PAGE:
A bill designed to protect western Hays County residents’ water wells received a surprising, last-minute reprieve Thursday night — after a procedural error killed the legislation the day before. The reprieve, announced seconds before the House adjourned for the day, left the bill’s author, Rep. Jason Isaac, R-Dripping Springs, stunned and crying at his desk. About a dozen... Read more
Please don’t give up on your Trees – Let the Blanco and other Hill Country rivers heal themselves. The good news is, the best thing you can do for your trees and river banks is to leave them alone. Please read this helpful information from the Texas Forest Service, Hays County Master Naturalists and Steve Nelle: DON’T GIVE UP... Read more
Texas Agricultural Land Trust: HB1925, authored by Representative Charlie Geren, will move the Texas Farm & Ranch Lands Conservation Program to the Texas Parks & Wildlife Department (TPWD). TPWD is well-suited to ensure that the program meets its purpose, which is to conserve Texas’ farms and ranches that provide our state’s critical natural resources. TALT worked with our partner... Read more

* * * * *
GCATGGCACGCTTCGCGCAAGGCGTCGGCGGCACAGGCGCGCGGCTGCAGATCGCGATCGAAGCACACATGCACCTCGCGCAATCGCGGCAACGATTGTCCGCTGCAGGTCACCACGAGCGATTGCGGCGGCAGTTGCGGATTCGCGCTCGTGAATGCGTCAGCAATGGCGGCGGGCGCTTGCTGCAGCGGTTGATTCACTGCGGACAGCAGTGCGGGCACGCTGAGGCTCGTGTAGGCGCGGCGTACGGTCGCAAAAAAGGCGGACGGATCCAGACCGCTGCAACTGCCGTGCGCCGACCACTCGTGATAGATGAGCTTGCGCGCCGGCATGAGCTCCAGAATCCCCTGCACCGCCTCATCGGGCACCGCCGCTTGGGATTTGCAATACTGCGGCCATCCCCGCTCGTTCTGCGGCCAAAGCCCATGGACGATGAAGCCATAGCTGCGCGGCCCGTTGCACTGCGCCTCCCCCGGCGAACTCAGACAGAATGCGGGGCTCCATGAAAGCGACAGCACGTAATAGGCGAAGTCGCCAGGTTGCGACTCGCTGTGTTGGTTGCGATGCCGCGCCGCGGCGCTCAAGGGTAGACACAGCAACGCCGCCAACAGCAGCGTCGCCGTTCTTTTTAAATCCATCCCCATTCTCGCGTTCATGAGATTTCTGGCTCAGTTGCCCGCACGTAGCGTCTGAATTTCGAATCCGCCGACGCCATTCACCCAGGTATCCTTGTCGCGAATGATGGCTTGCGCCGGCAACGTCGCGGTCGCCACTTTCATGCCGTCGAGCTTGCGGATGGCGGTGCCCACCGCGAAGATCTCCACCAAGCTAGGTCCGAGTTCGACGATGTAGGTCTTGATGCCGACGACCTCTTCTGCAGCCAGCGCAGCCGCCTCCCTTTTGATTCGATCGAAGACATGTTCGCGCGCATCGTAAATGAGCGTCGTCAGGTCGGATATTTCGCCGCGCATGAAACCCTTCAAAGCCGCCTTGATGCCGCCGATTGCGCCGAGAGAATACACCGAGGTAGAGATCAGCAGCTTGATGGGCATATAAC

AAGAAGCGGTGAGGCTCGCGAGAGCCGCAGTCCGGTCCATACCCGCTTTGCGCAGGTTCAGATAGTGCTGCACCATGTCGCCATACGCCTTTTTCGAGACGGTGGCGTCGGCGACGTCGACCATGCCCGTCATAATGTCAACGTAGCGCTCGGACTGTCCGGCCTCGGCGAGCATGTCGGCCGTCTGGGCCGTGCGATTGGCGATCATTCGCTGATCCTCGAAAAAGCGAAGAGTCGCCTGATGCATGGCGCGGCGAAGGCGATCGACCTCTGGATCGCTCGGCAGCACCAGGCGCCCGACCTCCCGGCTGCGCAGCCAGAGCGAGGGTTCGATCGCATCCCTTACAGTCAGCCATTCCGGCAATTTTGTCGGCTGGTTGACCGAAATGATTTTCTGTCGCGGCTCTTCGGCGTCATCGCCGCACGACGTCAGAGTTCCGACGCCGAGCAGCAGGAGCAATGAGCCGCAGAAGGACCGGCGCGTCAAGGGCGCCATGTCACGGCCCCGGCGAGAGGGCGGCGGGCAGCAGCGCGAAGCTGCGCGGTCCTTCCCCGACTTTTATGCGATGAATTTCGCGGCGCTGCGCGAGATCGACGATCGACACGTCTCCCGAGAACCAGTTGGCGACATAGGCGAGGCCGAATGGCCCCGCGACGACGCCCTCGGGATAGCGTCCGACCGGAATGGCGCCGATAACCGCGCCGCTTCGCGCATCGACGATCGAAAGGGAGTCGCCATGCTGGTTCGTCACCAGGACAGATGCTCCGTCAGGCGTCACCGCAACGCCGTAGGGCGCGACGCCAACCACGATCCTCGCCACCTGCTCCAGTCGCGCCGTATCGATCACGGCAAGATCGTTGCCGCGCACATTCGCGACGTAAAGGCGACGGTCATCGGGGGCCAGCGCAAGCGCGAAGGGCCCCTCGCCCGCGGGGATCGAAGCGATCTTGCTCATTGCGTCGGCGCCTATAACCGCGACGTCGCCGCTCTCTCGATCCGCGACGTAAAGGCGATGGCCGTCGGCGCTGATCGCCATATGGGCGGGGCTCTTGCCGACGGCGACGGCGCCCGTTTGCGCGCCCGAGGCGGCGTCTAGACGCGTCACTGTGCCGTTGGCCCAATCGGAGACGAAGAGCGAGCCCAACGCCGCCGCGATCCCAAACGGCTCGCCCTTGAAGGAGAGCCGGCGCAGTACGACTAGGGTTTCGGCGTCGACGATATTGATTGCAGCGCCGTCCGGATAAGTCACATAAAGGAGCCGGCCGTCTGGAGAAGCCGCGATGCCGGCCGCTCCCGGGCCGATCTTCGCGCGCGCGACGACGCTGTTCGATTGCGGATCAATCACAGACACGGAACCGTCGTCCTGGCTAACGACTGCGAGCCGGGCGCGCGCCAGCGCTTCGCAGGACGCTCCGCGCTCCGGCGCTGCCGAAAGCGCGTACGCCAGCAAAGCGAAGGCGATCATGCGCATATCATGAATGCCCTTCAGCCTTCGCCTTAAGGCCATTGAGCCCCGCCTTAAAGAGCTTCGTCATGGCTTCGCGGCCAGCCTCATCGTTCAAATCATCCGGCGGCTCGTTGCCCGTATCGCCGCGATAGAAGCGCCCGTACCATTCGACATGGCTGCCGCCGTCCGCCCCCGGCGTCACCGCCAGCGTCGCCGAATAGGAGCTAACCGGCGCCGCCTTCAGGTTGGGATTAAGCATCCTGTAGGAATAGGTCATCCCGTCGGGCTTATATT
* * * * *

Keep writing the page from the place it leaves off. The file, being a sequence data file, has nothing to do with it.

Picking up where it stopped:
As news spread of the devastating and deadly flooding west of Austin, Tex., last weekend (followed by so much more), I started exploring what’s known about flood risks along the Blanco River and other waterways in Texas’s “Flash Flood Alley.” I came across a 2007 modeling study by Joanna C. Curran, a hydrologist then moving from Texas State University to... Read more
Residents of flood-ravaged Hays County were furious Tuesday that State Rep. Mary González used a legislative maneuver in an attempt to kill a local bill they say will protect their wells. In calls and emails, several asked why a lawmaker whose district is 500 miles away would insert herself into a strictly local debate. “She seems like a... Read more
Nature Rocks Texas is making it easier for families to get outside and connect with nature. The Nature Rocks Texas website brings together parks, nature centers, zoos, natural areas and nature-based programs and events all in one place. Did you know that Texas has 15 National Parks and Historic sites, and over 90 State Parks? They are all on Nature... Read more
When some residents of Wimberley woke up early Sunday morning to flooding inside their homes, the fear and surprise were palpable: The Texas Hill Country had been going through a record, multiyear drought. But just three months earlier, local officials had voiced concerns about the rapidly growing region’s vulnerability to devastating flooding. “The more we know, the safer... Read more
Sunday, May 31, from 2pm-8pm at William R. Sinkin Eco Centro at San Antonio College This event, called Common Ground, is designed to bring together local organizations and businesses in a [...]